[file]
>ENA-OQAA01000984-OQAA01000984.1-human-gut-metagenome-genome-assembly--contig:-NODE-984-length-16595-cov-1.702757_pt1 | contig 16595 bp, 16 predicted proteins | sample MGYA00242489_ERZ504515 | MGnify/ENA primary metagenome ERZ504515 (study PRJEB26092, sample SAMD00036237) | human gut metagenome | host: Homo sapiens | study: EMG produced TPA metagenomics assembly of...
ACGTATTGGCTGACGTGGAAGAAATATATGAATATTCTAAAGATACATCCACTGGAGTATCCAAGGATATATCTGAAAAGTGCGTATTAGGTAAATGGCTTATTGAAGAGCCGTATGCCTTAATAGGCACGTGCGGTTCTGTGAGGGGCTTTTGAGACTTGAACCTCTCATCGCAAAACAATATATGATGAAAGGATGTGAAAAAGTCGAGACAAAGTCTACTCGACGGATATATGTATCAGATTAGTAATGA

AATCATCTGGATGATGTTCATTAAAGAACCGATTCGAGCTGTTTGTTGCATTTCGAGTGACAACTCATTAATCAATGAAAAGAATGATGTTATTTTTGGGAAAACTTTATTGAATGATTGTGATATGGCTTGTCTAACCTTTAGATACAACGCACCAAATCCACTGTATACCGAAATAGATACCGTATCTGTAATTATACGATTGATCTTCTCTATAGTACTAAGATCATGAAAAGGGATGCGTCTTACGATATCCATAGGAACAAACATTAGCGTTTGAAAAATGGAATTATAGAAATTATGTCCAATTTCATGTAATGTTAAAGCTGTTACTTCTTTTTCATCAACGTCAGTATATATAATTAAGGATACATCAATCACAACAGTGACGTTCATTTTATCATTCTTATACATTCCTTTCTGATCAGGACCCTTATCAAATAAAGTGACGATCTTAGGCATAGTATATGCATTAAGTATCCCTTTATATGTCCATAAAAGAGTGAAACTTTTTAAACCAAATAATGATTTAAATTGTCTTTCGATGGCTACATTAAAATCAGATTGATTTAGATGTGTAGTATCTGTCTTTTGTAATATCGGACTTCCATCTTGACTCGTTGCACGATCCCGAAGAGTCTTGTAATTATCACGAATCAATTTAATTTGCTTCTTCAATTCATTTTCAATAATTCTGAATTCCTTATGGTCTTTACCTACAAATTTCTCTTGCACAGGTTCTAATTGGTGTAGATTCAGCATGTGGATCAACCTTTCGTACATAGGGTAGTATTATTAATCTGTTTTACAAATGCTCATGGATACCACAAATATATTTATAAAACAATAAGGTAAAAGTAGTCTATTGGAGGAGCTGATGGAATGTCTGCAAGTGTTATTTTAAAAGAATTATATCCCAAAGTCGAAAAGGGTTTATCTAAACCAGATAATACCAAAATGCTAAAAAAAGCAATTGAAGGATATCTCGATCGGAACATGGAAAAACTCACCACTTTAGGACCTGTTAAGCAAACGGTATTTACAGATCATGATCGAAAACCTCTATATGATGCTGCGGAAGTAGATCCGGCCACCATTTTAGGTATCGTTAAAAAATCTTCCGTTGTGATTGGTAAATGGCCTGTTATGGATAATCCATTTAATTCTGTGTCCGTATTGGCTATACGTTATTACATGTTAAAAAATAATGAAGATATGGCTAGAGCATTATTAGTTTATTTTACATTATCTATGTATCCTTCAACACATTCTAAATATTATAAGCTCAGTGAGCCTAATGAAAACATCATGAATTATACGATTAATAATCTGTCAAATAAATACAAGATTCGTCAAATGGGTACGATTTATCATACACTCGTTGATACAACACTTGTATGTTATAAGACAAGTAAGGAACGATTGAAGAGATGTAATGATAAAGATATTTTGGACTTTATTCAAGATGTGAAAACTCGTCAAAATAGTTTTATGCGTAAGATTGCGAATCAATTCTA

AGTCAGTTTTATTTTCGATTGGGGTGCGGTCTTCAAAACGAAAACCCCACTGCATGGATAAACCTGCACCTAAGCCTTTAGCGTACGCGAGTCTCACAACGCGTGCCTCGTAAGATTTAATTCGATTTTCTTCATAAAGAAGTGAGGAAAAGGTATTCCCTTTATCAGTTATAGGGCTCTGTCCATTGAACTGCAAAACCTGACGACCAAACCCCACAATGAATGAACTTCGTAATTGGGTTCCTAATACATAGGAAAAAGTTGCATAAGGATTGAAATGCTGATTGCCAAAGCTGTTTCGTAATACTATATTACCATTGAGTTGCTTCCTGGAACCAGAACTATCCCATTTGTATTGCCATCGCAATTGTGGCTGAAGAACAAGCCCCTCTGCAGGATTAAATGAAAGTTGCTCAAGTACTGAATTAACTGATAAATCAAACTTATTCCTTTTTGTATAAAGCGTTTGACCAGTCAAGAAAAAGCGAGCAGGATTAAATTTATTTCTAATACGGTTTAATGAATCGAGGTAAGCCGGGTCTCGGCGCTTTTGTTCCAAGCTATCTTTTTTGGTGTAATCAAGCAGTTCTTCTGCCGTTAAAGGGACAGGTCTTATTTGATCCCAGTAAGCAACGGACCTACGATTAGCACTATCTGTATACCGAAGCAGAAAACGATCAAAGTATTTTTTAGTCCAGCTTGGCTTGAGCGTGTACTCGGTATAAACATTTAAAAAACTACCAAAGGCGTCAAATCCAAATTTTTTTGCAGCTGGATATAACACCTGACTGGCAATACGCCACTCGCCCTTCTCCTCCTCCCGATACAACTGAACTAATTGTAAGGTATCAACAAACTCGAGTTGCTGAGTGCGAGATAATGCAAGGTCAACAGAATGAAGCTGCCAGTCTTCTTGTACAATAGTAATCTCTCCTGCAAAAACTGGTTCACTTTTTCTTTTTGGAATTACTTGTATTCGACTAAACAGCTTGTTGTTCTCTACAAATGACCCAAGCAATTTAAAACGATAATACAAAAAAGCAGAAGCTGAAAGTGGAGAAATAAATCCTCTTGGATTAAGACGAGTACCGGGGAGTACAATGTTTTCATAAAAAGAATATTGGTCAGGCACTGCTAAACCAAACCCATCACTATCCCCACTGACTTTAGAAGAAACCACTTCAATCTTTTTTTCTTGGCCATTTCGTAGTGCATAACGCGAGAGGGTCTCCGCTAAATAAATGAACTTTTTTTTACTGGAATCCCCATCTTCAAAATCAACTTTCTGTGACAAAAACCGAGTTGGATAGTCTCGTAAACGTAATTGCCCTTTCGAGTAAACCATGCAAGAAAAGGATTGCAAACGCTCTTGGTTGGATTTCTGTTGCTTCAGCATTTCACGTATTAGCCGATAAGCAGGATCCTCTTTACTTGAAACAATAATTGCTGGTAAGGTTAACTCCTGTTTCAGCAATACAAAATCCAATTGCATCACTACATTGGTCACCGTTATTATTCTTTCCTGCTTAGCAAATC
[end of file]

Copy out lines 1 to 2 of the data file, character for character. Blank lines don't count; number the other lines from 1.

>ENA-OQAA01000984-OQAA01000984.1-human-gut-metagenome-genome-assembly--contig:-NODE-984-length-16595-cov-1.702757_pt1 | contig 16595 bp, 16 predicted proteins | sample MGYA00242489_ERZ504515 | MGnify/ENA primary metagenome ERZ504515 (study PRJEB26092, sample SAMD00036237) | human gut metagenome | host: Homo sapiens | study: EMG produced TPA metagenomics assembly of...
ACGTATTGGCTGACGTGGAAGAAATATATGAATATTCTAAAGATACATCCACTGGAGTATCCAAGGATATATCTGAAAAGTGCGTATTAGGTAAATGGCTTATTGAAGAGCCGTATGCCTTAATAGGCACGTGCGGTTCTGTGAGGGGCTTTTGAGACTTGAACCTCTCATCGCAAAACAATATATGATGAAAGGATGTGAAAAAGTCGAGACAAAGTCTACTCGACGGATATATGTATCAGATTAGTAATGA